For humans to attempt to imitate the Dao, to conform to the Way of Heaven and Earth, their “doings” and ‘actions” should resemble the way that Nature does them: naturally, without preconceived purposes, without apparent effort (especially mental effort). Why humans might want to model themselves on (the ways of) the Earth, the (ways of the) Heavens: the Way (Dao), is because of our desire to be efficacious, as I prefer to put it. We want to be successful in whatever we do, whether that is planting and harvesting crops, building a shelter, or maintaining our health (maintaining our mental health seems to me to have been the primary goal of what we consider Daoism, with physical health second, and societal or community health third). The Great Yu was credited for successfully controlling a massive flood in antiquity, and it was said he achieved it by adapting himself to the “way of water.” Modeling Nature was an “effective” or “good” (Shan 善) way to live and do things.

How do we imitate the Dao and “Wuwei?” Is not purposely trying to be Wuwei, the polar opposite to Wuwei? Is this not simply Wei? Indeed it is, but, just like we can purposely learn to walk, talk, ride a horse or even calm ourselves down, (at least sometimes), it can be done. The way it is done is both similar to and different from the way to do some other things. The Laozi suggests that we can Wuwei by reducing both the number of things we’re doing and the thoughts and desires to do them. There is some initial concentration; but, what needs to be done, what action needs to be taken, what words (if any) need to be said and what developments need to occur simply happen naturally, of themselves (Ziran). For example, as toddlers we purposely and with great effort try to keep our balance and learn to walk: this is Wei activity. But over time, with practice, it becomes so easy and feels so natural that we could literally do it in our sleep. Maintaining our balance and walking occur spontaneously (Ziran): that would be Wuwei activity.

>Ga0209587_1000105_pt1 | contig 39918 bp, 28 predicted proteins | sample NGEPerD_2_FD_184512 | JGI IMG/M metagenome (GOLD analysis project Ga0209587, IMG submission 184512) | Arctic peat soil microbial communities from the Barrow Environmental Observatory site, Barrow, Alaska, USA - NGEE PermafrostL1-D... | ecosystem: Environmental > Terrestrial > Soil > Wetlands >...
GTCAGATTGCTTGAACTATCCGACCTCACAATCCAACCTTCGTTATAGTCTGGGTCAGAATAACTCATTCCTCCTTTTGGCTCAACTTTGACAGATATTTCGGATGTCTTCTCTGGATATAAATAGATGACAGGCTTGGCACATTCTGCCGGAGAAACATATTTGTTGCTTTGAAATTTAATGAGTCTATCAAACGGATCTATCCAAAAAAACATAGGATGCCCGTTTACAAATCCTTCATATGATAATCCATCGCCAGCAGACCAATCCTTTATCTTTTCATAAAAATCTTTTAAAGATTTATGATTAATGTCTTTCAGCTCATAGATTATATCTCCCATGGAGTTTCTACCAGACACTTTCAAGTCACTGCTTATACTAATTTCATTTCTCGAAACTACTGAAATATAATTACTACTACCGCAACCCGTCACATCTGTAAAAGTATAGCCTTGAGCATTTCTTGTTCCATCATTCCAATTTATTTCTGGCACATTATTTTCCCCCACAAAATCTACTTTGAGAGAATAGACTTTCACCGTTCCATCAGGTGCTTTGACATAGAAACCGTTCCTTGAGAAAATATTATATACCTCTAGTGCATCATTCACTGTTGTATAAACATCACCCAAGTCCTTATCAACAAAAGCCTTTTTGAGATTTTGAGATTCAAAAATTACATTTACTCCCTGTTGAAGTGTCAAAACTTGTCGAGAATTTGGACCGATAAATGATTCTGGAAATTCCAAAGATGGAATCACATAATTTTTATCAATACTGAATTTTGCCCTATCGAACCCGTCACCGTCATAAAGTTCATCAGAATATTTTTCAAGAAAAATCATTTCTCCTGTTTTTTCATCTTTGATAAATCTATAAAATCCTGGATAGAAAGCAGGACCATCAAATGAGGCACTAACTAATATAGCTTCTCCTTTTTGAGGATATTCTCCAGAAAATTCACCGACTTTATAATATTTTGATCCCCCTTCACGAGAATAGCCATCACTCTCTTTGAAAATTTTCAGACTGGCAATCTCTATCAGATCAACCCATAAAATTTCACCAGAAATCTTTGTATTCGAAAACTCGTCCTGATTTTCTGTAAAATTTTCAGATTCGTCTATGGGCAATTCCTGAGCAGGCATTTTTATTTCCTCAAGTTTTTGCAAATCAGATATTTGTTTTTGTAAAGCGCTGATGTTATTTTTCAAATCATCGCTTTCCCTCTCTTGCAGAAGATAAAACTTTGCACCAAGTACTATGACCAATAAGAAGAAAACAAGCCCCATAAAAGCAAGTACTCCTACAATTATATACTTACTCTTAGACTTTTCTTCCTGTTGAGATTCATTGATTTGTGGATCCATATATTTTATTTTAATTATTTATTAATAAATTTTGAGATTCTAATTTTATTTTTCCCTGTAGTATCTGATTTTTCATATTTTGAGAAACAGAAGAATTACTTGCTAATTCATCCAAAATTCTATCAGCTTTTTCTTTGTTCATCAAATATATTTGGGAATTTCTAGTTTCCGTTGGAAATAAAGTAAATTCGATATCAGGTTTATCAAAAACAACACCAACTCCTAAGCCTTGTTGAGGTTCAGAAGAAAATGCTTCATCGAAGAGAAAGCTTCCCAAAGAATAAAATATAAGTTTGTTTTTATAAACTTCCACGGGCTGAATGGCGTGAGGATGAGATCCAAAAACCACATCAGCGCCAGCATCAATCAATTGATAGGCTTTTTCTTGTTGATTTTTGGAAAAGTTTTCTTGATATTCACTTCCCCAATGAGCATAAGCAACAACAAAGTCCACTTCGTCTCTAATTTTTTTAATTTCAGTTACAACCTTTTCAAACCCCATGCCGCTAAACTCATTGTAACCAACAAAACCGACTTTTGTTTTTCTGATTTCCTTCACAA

The early “Daoists” noticed that a relatively calm mind was essential to efficacy and Wuwei activity: it was difficult to do if one’s mind was agitated; perhaps filled with emotions, desires, thoughts, plans; by being too self-conscious or obsessed with a self-serving agenda. As a result, they wrote often about the benefits of reducing our self-consciousness, or becoming “selfless,” and maintaining an “inner peace.” Although very “New Agey” sounding, this captures the meaning adequately. Anything that could point to this was utilized by the many contributors to the “Daoist” texts. Thus, they discussed the equanimity of water, the (stereotyped) humble, gentle, passive and quiet woman in society, (or infant), and perhaps the vast expanse of the heavens, with unlimited “breathing room,” so to speak, with utmost freedom and with nothing needing to be done.

A few passages in the Zhuangzi illustrate that while one may not be able to control the transformations (or malformations) of one’s physical body, one does have the ability to control how one deals with them, and this, we can presume, is what really “matters.” We can still enjoy life despite mental or physical pain. Of course, this psychological well-being will be more difficult and/or short-lived if we are careless with our body and we suffer illness and die. Thus, we are well-advised to try to maintain its health (and there are many practices to do this, both simple and complex) and not to put ourselves in positions where our lives are in jeopardy, if we can help it. (This seems to be an idea that Yang Zhu 楊朱 voiced publically in the Warring States period, and which contributors to the Laozi and Zhuangzi adopted).

The end, for now.

Comments, questions welcome.
Thanks for reading